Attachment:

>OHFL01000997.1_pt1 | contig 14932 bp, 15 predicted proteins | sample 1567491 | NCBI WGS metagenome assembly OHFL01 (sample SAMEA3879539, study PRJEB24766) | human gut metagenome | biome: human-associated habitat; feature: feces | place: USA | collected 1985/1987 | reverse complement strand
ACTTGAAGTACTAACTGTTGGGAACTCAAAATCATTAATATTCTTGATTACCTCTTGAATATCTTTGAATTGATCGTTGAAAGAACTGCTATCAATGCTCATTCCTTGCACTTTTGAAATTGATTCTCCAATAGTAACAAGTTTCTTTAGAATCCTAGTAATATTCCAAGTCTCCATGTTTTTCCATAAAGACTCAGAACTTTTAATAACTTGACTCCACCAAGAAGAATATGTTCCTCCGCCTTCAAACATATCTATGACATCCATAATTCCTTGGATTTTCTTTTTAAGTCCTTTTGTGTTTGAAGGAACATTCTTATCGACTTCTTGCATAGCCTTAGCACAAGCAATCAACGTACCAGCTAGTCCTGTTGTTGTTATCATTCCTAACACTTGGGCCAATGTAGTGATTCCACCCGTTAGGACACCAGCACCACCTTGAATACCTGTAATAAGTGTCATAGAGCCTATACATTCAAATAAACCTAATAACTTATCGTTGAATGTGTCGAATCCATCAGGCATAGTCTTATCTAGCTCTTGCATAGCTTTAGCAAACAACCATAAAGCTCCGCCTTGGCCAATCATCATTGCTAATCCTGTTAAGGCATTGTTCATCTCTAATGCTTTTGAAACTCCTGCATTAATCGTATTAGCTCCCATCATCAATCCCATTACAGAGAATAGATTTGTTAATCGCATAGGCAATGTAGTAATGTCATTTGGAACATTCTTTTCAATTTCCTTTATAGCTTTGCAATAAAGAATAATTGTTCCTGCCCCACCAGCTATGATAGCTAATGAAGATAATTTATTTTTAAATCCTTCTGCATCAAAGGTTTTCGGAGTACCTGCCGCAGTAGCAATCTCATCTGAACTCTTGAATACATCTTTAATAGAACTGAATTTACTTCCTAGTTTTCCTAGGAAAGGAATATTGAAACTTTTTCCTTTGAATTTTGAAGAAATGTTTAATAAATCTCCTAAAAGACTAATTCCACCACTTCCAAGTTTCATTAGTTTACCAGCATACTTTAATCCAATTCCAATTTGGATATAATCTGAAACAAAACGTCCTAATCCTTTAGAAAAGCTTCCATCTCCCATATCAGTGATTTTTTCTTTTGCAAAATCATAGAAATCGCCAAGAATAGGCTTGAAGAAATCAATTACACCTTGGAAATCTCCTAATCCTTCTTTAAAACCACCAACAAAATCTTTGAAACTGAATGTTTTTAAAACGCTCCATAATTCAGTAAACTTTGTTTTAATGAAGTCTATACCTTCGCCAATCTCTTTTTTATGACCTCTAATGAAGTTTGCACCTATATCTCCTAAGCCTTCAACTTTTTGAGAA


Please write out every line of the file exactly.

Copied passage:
>OHFL01000997.1_pt1 | contig 14932 bp, 15 predicted proteins | sample 1567491 | NCBI WGS metagenome assembly OHFL01 (sample SAMEA3879539, study PRJEB24766) | human gut metagenome | biome: human-associated habitat; feature: feces | place: USA | collected 1985/1987 | reverse complement strand
ACTTGAAGTACTAACTGTTGGGAACTCAAAATCATTAATATTCTTGATTACCTCTTGAATATCTTTGAATTGATCGTTGAAAGAACTGCTATCAATGCTCATTCCTTGCACTTTTGAAATTGATTCTCCAATAGTAACAAGTTTCTTTAGAATCCTAGTAATATTCCAAGTCTCCATGTTTTTCCATAAAGACTCAGAACTTTTAATAACTTGACTCCACCAAGAAGAATATGTTCCTCCGCCTTCAAACATATCTATGACATCCATAATTCCTTGGATTTTCTTTTTAAGTCCTTTTGTGTTTGAAGGAACATTCTTATCGACTTCTTGCATAGCCTTAGCACAAGCAATCAACGTACCAGCTAGTCCTGTTGTTGTTATCATTCCTAACACTTGGGCCAATGTAGTGATTCCACCCGTTAGGACACCAGCACCACCTTGAATACCTGTAATAAGTGTCATAGAGCCTATACATTCAAATAAACCTAATAACTTATCGTTGAATGTGTCGAATCCATCAGGCATAGTCTTATCTAGCTCTTGCATAGCTTTAGCAAACAACCATAAAGCTCCGCCTTGGCCAATCATCATTGCTAATCCTGTTAAGGCATTGTTCATCTCTAATGCTTTTGAAACTCCTGCATTAATCGTATTAGCTCCCATCATCAATCCCATTACAGAGAATAGATTTGTTAATCGCATAGGCAATGTAGTAATGTCATTTGGAACATTCTTTTCAATTTCCTTTATAGCTTTGCAATAAAGAATAATTGTTCCTGCCCCACCAGCTATGATAGCTAATGAAGATAATTTATTTTTAAATCCTTCTGCATCAAAGGTTTTCGGAGTACCTGCCGCAGTAGCAATCTCATCTGAACTCTTGAATACATCTTTAATAGAACTGAATTTACTTCCTAGTTTTCCTAGGAAAGGAATATTGAAACTTTTTCCTTTGAATTTTGAAGAAATGTTTAATAAATCTCCTAAAAGACTAATTCCACCACTTCCAAGTTTCATTAGTTTACCAGCATACTTTAATCCAATTCCAATTTGGATATAATCTGAAACAAAACGTCCTAATCCTTTAGAAAAGCTTCCATCTCCCATATCAGTGATTTTTTCTTTTGCAAAATCATAGAAATCGCCAAGAATAGGCTTGAAGAAATCAATTACACCTTGGAAATCTCCTAATCCTTCTTTAAAACCACCAACAAAATCTTTGAAACTGAATGTTTTTAAAACGCTCCATAATTCAGTAAACTTTGTTTTAATGAAGTCTATACCTTCGCCAATCTCTTTTTTATGACCTCTAATGAAGTTTGCACCTATATCTCCTAAGCCTTCAACTTTTTGAGAA